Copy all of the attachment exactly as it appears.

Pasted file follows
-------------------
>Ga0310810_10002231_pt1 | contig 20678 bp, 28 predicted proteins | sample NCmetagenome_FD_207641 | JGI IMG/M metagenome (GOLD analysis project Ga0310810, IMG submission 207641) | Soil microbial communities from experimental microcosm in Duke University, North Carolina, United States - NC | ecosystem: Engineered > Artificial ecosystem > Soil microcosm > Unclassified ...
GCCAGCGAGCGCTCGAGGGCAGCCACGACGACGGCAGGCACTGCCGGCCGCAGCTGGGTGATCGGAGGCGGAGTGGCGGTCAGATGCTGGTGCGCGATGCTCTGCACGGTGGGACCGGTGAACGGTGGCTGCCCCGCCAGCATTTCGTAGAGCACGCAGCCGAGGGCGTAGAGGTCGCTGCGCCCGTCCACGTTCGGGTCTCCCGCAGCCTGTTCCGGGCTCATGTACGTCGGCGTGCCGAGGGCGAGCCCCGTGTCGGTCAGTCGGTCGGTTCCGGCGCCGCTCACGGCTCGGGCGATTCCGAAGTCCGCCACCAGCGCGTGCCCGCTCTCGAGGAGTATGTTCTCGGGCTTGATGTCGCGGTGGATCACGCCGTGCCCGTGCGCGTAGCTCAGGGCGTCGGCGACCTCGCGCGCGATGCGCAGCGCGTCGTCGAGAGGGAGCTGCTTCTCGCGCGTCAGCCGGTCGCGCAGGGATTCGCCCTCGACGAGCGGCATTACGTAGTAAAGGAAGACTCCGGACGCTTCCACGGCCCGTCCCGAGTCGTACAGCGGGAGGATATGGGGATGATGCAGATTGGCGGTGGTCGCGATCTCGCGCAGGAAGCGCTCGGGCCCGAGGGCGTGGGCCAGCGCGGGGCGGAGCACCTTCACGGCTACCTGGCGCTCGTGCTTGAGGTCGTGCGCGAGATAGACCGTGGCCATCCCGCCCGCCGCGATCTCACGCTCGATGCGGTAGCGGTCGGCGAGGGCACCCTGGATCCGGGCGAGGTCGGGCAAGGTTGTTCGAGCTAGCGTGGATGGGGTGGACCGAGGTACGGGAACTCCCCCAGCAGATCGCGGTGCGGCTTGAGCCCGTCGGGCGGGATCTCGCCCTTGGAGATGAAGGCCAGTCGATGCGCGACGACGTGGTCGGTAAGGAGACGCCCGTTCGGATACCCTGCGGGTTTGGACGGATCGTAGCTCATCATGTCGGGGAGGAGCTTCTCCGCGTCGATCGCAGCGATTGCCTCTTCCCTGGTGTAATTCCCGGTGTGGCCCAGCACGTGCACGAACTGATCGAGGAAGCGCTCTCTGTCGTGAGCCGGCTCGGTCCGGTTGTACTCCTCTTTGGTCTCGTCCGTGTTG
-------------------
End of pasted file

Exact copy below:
>Ga0310810_10002231_pt1 | contig 20678 bp, 28 predicted proteins | sample NCmetagenome_FD_207641 | JGI IMG/M metagenome (GOLD analysis project Ga0310810, IMG submission 207641) | Soil microbial communities from experimental microcosm in Duke University, North Carolina, United States - NC | ecosystem: Engineered > Artificial ecosystem > Soil microcosm > Unclassified ...
GCCAGCGAGCGCTCGAGGGCAGCCACGACGACGGCAGGCACTGCCGGCCGCAGCTGGGTGATCGGAGGCGGAGTGGCGGTCAGATGCTGGTGCGCGATGCTCTGCACGGTGGGACCGGTGAACGGTGGCTGCCCCGCCAGCATTTCGTAGAGCACGCAGCCGAGGGCGTAGAGGTCGCTGCGCCCGTCCACGTTCGGGTCTCCCGCAGCCTGTTCCGGGCTCATGTACGTCGGCGTGCCGAGGGCGAGCCCCGTGTCGGTCAGTCGGTCGGTTCCGGCGCCGCTCACGGCTCGGGCGATTCCGAAGTCCGCCACCAGCGCGTGCCCGCTCTCGAGGAGTATGTTCTCGGGCTTGATGTCGCGGTGGATCACGCCGTGCCCGTGCGCGTAGCTCAGGGCGTCGGCGACCTCGCGCGCGATGCGCAGCGCGTCGTCGAGAGGGAGCTGCTTCTCGCGCGTCAGCCGGTCGCGCAGGGATTCGCCCTCGACGAGCGGCATTACGTAGTAAAGGAAGACTCCGGACGCTTCCACGGCCCGTCCCGAGTCGTACAGCGGGAGGATATGGGGATGATGCAGATTGGCGGTGGTCGCGATCTCGCGCAGGAAGCGCTCGGGCCCGAGGGCGTGGGCCAGCGCGGGGCGGAGCACCTTCACGGCTACCTGGCGCTCGTGCTTGAGGTCGTGCGCGAGATAGACCGTGGCCATCCCGCCCGCCGCGATCTCACGCTCGATGCGGTAGCGGTCGGCGAGGGCACCCTGGATCCGGGCGAGGTCGGGCAAGGTTGTTCGAGCTAGCGTGGATGGGGTGGACCGAGGTACGGGAACTCCCCCAGCAGATCGCGGTGCGGCTTGAGCCCGTCGGGCGGGATCTCGCCCTTGGAGATGAAGGCCAGTCGATGCGCGACGACGTGGTCGGTAAGGAGACGCCCGTTCGGATACCCTGCGGGTTTGGACGGATCGTAGCTCATCATGTCGGGGAGGAGCTTCTCCGCGTCGATCGCAGCGATTGCCTCTTCCCTGGTGTAATTCCCGGTGTGGCCCAGCACGTGCACGAACTGATCGAGGAAGCGCTCTCTGTCGTGAGCCGGCTCGGTCCGGTTGTACTCCTCTTTGGTCTCGTCCGTGTTG